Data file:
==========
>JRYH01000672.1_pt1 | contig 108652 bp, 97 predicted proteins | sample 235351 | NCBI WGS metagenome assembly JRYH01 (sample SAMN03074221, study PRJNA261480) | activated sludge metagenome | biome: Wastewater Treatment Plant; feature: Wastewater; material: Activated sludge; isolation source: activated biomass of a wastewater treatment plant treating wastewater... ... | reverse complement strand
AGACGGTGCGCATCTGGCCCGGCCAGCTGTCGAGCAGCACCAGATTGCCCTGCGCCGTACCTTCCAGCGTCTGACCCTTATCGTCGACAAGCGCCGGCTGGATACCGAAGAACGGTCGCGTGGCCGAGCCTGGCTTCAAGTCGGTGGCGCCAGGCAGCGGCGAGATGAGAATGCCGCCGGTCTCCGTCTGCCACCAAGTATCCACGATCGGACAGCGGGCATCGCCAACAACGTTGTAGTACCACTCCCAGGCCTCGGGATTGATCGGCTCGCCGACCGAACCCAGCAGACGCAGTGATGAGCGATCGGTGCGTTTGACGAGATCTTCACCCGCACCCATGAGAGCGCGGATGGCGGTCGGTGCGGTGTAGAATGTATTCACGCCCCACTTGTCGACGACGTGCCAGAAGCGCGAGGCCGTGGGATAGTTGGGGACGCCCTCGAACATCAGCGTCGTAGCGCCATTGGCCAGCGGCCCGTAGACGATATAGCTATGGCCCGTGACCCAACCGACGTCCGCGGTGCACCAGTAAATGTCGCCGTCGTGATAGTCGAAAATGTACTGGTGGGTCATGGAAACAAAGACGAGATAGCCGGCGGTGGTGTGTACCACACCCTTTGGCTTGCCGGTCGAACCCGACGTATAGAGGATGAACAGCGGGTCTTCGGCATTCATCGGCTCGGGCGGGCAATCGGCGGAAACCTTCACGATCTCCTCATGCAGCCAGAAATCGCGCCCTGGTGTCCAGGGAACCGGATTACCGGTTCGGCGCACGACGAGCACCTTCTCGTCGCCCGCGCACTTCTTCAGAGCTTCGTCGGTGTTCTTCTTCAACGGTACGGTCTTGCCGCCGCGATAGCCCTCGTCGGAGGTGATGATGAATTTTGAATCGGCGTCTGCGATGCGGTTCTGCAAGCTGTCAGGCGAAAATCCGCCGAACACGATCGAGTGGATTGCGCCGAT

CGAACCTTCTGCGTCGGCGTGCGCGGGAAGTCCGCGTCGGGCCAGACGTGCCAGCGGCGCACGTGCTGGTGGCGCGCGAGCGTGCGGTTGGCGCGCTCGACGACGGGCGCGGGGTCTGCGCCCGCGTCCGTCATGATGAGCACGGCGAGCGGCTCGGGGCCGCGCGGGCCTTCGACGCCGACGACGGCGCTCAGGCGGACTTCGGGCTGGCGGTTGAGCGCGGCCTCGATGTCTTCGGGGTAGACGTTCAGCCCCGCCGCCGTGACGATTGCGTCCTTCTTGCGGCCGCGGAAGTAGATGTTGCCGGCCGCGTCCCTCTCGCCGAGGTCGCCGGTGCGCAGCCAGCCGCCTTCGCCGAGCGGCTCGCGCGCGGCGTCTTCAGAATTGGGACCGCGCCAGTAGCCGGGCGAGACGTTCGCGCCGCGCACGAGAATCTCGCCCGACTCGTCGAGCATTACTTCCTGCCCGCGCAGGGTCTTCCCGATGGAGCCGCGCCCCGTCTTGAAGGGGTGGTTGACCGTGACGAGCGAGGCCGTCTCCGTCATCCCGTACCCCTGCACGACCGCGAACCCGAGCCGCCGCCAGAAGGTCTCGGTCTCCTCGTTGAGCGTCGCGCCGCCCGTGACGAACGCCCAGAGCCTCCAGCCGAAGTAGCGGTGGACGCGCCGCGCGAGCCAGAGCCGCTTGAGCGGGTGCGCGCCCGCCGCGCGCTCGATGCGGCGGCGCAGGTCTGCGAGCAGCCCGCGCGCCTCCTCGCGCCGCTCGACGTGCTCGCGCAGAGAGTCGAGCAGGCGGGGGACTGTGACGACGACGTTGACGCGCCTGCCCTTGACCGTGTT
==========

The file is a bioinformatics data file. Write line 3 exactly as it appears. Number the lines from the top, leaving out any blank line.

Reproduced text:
CGAACCTTCTGCGTCGGCGTGCGCGGGAAGTCCGCGTCGGGCCAGACGTGCCAGCGGCGCACGTGCTGGTGGCGCGCGAGCGTGCGGTTGGCGCGCTCGACGACGGGCGCGGGGTCTGCGCCCGCGTCCGTCATGATGAGCACGGCGAGCGGCTCGGGGCCGCGCGGGCCTTCGACGCCGACGACGGCGCTCAGGCGGACTTCGGGCTGGCGGTTGAGCGCGGCCTCGATGTCTTCGGGGTAGACGTTCAGCCCCGCCGCCGTGACGATTGCGTCCTTCTTGCGGCCGCGGAAGTAGATGTTGCCGGCCGCGTCCCTCTCGCCGAGGTCGCCGGTGCGCAGCCAGCCGCCTTCGCCGAGCGGCTCGCGCGCGGCGTCTTCAGAATTGGGACCGCGCCAGTAGCCGGGCGAGACGTTCGCGCCGCGCACGAGAATCTCGCCCGACTCGTCGAGCATTACTTCCTGCCCGCGCAGGGTCTTCCCGATGGAGCCGCGCCCCGTCTTGAAGGGGTGGTTGACCGTGACGAGCGAGGCCGTCTCCGTCATCCCGTACCCCTGCACGACCGCGAACCCGAGCCGCCGCCAGAAGGTCTCGGTCTCCTCGTTGAGCGTCGCGCCGCCCGTGACGAACGCCCAGAGCCTCCAGCCGAAGTAGCGGTGGACGCGCCGCGCGAGCCAGAGCCGCTTGAGCGGGTGCGCGCCCGCCGCGCGCTCGATGCGGCGGCGCAGGTCTGCGAGCAGCCCGCGCGCCTCCTCGCGCCGCTCGACGTGCTCGCGCAGAGAGTCGAGCAGGCGGGGGACTGTGACGACGACGTTGACGCGCCTGCCCTTGACCGTGTT